NATURAL BRIDGE, Va. (WFXR) — You have probably heard the old saying, “When life gives you lemons, make lemonade.”

But, what if life gives you Asian pears?

Well, this year the answer to that question is, plant flowers.

A late frost wiped out nearly 70% of the Asian pear crop at Virginia Gold Orchards in Natural Bridge. It forced owner Thomas Vandiver to pivot quickly to find a way to make up the lost revenue. The answer was to plant flowers, a crop he had never grown before.

“It was a risk,” said Vandiver as he walked through the flower fields on the orchard grounds. “As a farmer you manage risk. Flowers; it was theoretically good, but it was unproven.”

Flowers brought in enough cash to help fill the gap and now Vandiver says they will be grown every year.

As for the fruit that did come in, Vandiver says the hot, dry weather this summer has helped the crop. It concentrated the sugars and helped the pears to grow, leading to sweeter and juicier fruit.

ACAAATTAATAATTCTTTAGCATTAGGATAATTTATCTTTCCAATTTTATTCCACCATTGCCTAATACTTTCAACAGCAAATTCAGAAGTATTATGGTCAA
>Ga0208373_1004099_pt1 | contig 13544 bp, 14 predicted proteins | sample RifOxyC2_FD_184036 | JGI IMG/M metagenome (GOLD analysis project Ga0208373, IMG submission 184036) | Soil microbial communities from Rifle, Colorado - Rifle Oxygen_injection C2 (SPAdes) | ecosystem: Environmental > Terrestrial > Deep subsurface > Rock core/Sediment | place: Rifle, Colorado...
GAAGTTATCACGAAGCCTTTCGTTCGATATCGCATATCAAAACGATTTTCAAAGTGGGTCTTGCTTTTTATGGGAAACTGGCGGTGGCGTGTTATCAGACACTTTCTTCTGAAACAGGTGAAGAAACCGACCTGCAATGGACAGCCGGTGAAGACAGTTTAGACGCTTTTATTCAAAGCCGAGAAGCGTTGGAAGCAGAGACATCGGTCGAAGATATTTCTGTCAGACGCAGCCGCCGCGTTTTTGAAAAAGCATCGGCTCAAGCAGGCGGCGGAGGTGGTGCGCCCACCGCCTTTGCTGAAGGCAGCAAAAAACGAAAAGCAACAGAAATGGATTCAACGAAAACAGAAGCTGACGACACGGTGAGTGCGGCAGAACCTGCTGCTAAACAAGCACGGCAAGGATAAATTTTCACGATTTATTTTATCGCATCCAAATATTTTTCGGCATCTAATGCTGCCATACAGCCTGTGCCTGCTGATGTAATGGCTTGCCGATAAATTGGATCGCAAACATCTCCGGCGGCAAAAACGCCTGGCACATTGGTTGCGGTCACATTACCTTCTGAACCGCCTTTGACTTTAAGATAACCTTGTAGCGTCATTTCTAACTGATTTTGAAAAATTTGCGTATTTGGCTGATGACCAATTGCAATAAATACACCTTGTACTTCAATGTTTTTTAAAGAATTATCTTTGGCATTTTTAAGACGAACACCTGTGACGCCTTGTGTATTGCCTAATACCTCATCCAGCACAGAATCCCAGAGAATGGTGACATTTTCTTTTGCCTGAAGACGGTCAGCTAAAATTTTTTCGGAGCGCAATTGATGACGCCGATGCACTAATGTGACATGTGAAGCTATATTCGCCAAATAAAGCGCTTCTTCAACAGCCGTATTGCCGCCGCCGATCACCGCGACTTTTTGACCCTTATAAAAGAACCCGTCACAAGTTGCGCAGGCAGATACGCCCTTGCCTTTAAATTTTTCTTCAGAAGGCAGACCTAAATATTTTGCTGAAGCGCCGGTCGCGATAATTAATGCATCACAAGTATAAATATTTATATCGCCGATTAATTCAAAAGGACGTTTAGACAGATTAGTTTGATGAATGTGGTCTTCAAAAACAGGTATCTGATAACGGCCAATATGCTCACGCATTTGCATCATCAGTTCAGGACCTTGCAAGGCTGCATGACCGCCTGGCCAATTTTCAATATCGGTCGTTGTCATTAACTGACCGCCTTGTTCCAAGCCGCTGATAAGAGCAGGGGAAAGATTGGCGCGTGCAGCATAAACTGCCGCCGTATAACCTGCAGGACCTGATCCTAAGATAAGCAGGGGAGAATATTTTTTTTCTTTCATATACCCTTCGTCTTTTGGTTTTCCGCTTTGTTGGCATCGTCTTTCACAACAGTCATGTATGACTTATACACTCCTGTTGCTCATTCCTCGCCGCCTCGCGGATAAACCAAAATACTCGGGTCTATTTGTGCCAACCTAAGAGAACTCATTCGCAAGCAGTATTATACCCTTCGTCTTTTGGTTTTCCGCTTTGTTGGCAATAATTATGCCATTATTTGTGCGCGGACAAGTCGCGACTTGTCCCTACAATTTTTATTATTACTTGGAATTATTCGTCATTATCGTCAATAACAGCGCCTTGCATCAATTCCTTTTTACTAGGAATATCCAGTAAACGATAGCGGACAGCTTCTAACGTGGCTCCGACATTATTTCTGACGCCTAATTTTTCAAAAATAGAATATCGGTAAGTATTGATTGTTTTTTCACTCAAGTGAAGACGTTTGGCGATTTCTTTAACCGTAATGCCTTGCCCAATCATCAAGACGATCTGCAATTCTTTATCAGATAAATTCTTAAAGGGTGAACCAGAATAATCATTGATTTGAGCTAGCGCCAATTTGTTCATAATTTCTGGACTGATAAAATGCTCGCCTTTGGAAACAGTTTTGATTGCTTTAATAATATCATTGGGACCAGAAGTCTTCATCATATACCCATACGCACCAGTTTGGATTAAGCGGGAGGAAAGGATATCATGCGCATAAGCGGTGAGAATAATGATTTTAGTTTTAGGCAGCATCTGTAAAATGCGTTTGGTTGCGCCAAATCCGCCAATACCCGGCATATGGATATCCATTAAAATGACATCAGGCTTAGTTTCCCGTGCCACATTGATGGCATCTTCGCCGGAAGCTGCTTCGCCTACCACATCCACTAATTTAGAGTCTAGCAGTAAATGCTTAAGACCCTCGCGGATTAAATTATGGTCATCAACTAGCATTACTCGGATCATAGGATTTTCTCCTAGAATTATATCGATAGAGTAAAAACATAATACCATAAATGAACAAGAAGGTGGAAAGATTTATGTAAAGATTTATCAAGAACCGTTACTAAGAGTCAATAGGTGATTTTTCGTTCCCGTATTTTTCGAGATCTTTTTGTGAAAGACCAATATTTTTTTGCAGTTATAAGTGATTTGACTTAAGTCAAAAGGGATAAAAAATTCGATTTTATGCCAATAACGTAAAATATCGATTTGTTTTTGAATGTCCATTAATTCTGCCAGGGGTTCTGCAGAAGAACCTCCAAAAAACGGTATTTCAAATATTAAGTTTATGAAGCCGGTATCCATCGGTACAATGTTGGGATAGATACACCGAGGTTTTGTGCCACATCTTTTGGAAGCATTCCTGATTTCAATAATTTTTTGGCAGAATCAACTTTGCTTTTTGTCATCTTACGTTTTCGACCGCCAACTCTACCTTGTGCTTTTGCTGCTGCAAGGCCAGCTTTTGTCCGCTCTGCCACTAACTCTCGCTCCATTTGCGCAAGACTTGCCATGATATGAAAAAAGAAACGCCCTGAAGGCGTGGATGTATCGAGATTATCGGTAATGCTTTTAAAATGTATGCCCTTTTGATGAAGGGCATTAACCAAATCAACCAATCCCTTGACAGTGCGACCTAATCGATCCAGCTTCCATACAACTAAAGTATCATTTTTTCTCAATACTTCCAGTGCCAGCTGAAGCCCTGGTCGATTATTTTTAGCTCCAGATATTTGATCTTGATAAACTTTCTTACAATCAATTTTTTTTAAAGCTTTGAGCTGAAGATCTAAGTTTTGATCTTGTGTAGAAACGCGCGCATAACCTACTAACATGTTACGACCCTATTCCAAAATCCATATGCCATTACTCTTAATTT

An Asian pear on a tree at Virginia Gold Orchards (Photo: George Noleff)

“What you see is how big they can get,” Vandiver said as he plucked a huge Asian pear from a tree. “We grow 16 types of Asian pear here. You know, there are eight of them that are our core producers, but we have a number of them on here, that some you won’t see anywhere else in the world.”

Versatility is also vital when it comes to the pear harvest. In some cases, they sustain insect damage.

Vandiver says that is not a problem.

“We cut this top 20 percent off,” Vandiver said gesturing to an area with insect damage. “The rest of this is beautiful, and that’s what we’ll press to make wine; we’ll use that juice to make vinegar, we’ll use that juice to make syrup.”

The ability to adjust on the fly is often the difference between success and failure on a farm.

“We took a risk, and our risk was rewarded.”